that because we’re going to look at some A* material in a second. So here with my point,
I opened up with the point that I actually wanted to open up with and I’ve got my things
from PEE, from here and here, and then I can put ‘this indicates’ because that was
again, something that I actually wanted to build with when I’m actually making my analysis
and then I actually discussed that and then I actually made my first link. OK? By adding
this again. Now you see that all you have to do to link
it and make your essay even more complex, is to add it even further. So here I’ve
got that link, so I’ve said that one, I’m going to pick this one as well. Because the
more I link it, the more I develop my point, obviously the more perceptive it is and that’s
ultimately what I want to be. So emphasis is added through the rhyme. OK?
Feels like it should be about something cheery but it isn’t, so it’s the ironic rhyme
scheme that actually emphasises that. And obviously all I would do is just mould these
slightly. ‘Emphasis to the sadness of the city is added through’. And there you see
all I’ve done is I’ve taken my stock points that I’ve told you and that one I’ve actually
added. Now for each one I wouldn’t actually go
for more than two, so that there is – obviously it’s not written properly, I haven’t got
my quotations in it – but that there is 65 words. With my quotations and written properly
it should be about 100 words. So that really is going to be about one third of your page.
So if you make three or four points like that, then you’re laughing and that’s why we
pick out three things and we mention three things here so we’ve got a lot of things
to actually play with. Remember, all you’re trying to do is hit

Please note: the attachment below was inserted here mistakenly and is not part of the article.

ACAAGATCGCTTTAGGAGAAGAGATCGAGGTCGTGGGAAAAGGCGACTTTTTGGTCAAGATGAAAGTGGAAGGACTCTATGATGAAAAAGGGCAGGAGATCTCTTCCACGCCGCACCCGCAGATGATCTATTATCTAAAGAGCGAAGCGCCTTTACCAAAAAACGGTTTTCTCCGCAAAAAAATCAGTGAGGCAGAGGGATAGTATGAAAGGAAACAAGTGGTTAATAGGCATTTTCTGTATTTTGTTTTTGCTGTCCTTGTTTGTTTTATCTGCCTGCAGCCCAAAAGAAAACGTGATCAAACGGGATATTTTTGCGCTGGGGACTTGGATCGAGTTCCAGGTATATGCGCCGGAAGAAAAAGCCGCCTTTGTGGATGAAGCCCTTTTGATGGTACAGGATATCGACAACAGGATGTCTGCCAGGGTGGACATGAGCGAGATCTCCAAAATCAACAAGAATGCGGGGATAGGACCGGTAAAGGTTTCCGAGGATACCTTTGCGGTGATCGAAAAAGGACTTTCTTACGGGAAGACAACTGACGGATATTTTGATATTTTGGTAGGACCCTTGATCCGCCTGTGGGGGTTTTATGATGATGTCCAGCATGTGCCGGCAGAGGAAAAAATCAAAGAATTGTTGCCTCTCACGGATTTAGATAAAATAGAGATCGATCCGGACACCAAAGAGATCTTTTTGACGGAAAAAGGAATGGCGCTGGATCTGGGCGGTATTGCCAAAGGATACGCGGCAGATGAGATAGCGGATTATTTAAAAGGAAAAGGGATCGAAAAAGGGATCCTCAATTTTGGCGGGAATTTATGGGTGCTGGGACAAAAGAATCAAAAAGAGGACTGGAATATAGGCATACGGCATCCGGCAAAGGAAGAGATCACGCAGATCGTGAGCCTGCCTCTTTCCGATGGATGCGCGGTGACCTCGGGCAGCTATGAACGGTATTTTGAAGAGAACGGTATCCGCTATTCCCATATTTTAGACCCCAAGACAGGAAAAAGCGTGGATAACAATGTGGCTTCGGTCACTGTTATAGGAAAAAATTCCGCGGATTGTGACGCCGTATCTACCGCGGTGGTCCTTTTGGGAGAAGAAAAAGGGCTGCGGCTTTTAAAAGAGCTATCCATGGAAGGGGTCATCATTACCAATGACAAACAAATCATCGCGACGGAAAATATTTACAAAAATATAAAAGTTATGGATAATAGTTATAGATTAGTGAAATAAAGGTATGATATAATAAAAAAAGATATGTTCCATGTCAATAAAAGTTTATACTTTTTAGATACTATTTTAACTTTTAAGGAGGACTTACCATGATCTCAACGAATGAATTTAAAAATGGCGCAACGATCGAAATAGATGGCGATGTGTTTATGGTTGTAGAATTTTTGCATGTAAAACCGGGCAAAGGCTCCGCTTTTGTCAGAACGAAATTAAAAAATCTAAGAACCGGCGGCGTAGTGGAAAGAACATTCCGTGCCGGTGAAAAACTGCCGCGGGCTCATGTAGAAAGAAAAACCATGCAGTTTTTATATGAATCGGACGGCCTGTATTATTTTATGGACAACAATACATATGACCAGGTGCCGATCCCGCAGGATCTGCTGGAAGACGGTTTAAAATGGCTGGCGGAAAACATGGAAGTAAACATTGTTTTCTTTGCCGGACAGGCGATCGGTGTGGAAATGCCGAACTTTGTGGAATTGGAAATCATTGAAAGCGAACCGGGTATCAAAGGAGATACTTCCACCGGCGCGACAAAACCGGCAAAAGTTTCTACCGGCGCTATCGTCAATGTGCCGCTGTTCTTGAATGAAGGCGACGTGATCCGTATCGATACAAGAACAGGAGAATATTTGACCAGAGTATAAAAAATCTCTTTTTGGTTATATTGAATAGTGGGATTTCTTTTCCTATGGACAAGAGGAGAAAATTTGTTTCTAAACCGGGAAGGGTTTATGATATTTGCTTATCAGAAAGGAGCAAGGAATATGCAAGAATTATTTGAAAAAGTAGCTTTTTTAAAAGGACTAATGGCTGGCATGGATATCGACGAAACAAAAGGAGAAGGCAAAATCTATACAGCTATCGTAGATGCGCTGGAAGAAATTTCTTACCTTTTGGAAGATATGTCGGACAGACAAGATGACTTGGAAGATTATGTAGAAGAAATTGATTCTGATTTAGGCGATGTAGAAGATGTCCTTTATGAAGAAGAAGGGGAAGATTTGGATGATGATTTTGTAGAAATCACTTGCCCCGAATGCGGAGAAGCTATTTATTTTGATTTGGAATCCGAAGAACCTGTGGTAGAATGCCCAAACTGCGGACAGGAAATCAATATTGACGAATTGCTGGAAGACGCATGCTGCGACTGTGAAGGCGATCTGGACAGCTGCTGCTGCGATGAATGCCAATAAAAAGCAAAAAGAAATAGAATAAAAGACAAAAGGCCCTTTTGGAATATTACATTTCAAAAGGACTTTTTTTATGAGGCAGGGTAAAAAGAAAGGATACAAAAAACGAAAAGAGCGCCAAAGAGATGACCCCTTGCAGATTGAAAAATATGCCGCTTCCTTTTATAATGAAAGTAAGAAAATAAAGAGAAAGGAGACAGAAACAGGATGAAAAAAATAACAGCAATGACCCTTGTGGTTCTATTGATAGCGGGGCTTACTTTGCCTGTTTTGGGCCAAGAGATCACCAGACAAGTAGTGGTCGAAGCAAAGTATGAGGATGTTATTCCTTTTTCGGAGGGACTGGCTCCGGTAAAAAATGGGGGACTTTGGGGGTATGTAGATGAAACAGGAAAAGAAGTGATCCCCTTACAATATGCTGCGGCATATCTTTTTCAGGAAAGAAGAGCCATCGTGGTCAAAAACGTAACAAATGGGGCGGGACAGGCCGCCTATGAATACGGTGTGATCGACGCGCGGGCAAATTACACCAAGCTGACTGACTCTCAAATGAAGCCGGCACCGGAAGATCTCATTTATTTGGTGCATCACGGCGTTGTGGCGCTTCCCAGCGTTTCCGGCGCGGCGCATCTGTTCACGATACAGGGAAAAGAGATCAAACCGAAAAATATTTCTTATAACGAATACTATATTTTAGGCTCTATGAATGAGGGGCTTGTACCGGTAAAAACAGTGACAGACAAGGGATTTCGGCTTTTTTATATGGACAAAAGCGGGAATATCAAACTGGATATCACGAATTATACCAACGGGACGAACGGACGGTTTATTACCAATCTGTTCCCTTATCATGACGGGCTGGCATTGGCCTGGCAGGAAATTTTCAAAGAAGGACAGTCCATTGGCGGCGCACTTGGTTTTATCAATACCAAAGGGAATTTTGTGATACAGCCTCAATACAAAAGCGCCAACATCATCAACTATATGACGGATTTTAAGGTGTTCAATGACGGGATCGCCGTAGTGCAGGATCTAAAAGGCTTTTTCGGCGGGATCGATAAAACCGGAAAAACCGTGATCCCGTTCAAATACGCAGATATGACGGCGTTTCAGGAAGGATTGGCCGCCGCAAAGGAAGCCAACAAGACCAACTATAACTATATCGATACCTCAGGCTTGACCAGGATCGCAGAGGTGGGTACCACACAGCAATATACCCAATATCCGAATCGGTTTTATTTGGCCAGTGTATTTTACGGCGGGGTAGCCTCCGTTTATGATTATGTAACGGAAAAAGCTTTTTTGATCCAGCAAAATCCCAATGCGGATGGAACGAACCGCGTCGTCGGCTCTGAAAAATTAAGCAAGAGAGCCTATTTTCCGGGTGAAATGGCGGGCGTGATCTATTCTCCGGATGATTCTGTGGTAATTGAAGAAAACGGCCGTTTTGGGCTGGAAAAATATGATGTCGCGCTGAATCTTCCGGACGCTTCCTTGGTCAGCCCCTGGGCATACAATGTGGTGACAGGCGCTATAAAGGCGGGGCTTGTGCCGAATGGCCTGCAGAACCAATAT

the criteria and the criteria would be: to be perceptive, to talk pick up things and
explore them; so this definitely explores the idea by talking about more than one thing
and it actually references structure and it references the language, because obviously
we picked that up from the point we made earlier and so that’s how you kind of build the
point. Now this is obviously relevant to the section
A as well, but I think section B is where more people are going to struggle, that’s
why I’ve kind of gone through this in a very laboured way just to kind of show it. So I’m going to undo all that I’ve actually
typed here and then put this up just so you’ve got those stock phrases and if you go in with
six or seven, then hopefully you’ll be fine. So remember, in answering it, you read the
poem, then pick up SMILE points for it – between 9 and 15 – and then just start structuring
it with these kind of stock answers or stock phrases that you have, just to start building
it. And remember you’re going for using SMILE to build strong PEAL points. Your Point,
your Evidence, your Analysis and then your Link to more supporting points from SMILE. I hope that makes sense.
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14 thoughts on “Approaching an Unseen Poem (English Literature)

  1. i have to be honest, you are the best teacher i know. I'm good at most subjects but my english is appalling and you are my savior. i want to thank you for these amazing videos 🙂

  2. In my school we use PEELA,
    Point Evidence Explanation Language analysis Alternative views. its also a pretty good system to use maybe you could try it out?

  3. this video helped me get an A* for my GCSE Poetry exam … this was the part that I struggled on most and now I get it
    THANK YOU SOO MUCH
    recommend this to anyone who wants to get A/A*

  4. going to try to use p-e-a-l tomorrow in the literature exam.. fingers crossed all goes to plan and i dont mess up!